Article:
One of my favorite "Seinfeld" quotes of all time comes courtesy of the fiery Elaine Benes who, after struggling with her catalog-writing muse, realized, "People like interesting writing!" So it also goes with baseball players -- people like the interesting ones -- and, if early returns are any indication, the Chicago Cubs have an interesting guy in Matt Garza.
Take his closing comments regarding spring training, during which Garza threw 21.2 innings, giving up 35 hits, 14 walks and 25 runs (20 strikeouts, though):
I’m healthy. It’s my first year in Arizona. And it sucks. I don’t give a damn. I don’t care about the travel. It sucks here. It’s so dry, but whatever. Now it’s time to go to Chicago, where there’s a little more moisture in the air.
Take the spectacle of Garza in the Cubs' dugout during the first two games of the season. The 27-year-old pitcher was caught by cameras screaming in support of his teammates and applauding loudly. "Good AB! That's a good AB!" he yelled at one point.
Take his debut start for his new team. The slim, goateed hurler appeared focused and deadly serious as he threw everything in his arsenal against the Pittsburgh Pirates. The result: Seven innings, 12 strikeouts and 12 hits allowed -- all singles (and a loss, thanks to a lack of run support and heartbreaking ninth inning).
Interesting. Very interesting. (And weird.)
Take his postgame comments in the pressroom. Garza seemed cool, guarded and a little defensive when fielding his first round of questions from the Chicago media. Hints of a smile broke through at times, but he mostly reiterated points he'd previously made to the press in Arizona and then helpfully broke down the dimensions of a baseball diamond. Why it was almost Piniella-esque.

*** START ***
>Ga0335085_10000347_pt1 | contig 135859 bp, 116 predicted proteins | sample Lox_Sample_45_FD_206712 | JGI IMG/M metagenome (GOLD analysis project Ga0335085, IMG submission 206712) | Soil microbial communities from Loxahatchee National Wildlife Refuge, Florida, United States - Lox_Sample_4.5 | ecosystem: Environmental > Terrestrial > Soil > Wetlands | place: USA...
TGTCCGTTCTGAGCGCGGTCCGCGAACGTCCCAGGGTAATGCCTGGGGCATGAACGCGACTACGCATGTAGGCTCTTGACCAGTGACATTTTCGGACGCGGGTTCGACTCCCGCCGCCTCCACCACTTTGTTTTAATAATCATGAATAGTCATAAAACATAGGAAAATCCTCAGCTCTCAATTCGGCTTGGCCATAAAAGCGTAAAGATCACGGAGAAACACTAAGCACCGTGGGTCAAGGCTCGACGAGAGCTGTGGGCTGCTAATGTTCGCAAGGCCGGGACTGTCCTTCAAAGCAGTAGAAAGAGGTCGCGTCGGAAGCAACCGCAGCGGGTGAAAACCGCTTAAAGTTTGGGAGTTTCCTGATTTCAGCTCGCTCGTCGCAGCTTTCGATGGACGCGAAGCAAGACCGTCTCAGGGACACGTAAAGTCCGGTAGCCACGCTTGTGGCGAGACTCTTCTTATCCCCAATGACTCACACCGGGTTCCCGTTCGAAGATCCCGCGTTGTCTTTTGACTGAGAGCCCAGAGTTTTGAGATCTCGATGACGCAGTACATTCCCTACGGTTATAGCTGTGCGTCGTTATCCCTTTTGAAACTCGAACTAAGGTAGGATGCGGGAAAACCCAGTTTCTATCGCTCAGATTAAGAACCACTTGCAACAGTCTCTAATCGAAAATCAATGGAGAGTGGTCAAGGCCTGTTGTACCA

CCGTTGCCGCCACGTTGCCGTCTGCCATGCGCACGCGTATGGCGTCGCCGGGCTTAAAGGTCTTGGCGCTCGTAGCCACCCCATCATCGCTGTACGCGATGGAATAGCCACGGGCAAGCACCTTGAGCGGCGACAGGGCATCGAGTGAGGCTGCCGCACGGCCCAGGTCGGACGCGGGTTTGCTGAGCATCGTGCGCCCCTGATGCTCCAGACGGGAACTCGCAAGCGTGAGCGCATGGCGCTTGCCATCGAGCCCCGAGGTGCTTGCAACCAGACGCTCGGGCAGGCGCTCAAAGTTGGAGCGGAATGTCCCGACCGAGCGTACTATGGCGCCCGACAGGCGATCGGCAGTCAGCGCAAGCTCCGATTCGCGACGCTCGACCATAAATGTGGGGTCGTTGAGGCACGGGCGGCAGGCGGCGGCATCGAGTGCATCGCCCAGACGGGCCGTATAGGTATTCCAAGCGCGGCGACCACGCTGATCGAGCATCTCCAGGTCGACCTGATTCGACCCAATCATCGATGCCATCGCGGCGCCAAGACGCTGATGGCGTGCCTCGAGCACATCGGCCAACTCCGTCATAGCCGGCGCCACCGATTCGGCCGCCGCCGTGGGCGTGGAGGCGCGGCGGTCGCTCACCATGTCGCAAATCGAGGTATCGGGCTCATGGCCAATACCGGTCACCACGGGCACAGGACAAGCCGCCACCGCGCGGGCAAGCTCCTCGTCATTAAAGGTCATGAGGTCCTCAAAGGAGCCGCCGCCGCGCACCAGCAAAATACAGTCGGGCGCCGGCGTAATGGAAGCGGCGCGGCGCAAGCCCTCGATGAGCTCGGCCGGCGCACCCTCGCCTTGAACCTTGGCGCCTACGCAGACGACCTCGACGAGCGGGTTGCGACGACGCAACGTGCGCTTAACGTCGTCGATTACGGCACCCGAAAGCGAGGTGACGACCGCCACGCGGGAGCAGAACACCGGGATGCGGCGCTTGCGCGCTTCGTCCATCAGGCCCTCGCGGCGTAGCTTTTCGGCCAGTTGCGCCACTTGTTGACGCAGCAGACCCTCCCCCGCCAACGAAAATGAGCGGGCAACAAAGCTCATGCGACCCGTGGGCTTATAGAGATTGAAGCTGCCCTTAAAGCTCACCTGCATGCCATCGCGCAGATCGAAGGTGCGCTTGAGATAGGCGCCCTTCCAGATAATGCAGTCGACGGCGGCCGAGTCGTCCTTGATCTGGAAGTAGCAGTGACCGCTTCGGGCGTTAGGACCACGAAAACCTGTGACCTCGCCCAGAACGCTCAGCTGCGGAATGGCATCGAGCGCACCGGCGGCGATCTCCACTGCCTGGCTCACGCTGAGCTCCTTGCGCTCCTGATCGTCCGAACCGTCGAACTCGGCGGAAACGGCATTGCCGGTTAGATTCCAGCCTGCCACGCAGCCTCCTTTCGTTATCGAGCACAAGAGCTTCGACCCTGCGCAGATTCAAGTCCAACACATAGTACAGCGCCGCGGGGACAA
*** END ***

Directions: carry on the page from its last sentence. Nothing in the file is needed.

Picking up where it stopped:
I'm not prepared to make any proclamations about Matt Garza. I know that Tampa Bay Rays fans had some issues with his moodiness at times. But I'm guessing they also appreciated the competitiveness he brought to the mound -- especially in several key games. Personally, I wasn't comfortable with the trade that brought him to the Cubs. Like many, I feared GM Jim Hendry gave up too much for a pitcher who, thus far in his career, hasn't turned in results all that different from a right-hander the team already had on the roster: Randy Wells.
But I'm more than willing to give Garza a chance to prove my fears wrong. His stuff does look really good. And I have no problem with a guy who plays (or even watches) with emotion or who decides, for whatever reason, that he doesn't want to be Mr. Diplomacy with the media. Dealing with the press is part of a player's job, being anything beyond perfunctory about doing so isn't. (The Tribune's Paul Sullivan tweeted this morning that Garza left the clubhouse when the 17:1 media-member-to-player ratio got too much for the pitcher.)
No, at this point, I would just say: Keep an eye on Matt Garza. Because he's an interesting guy. And in an intense media environment like Chicago, on a team that battles history every season, he could bring plenty of memorable highlights and quotes this season. Let's hope most of them are good -- or at least entertaining.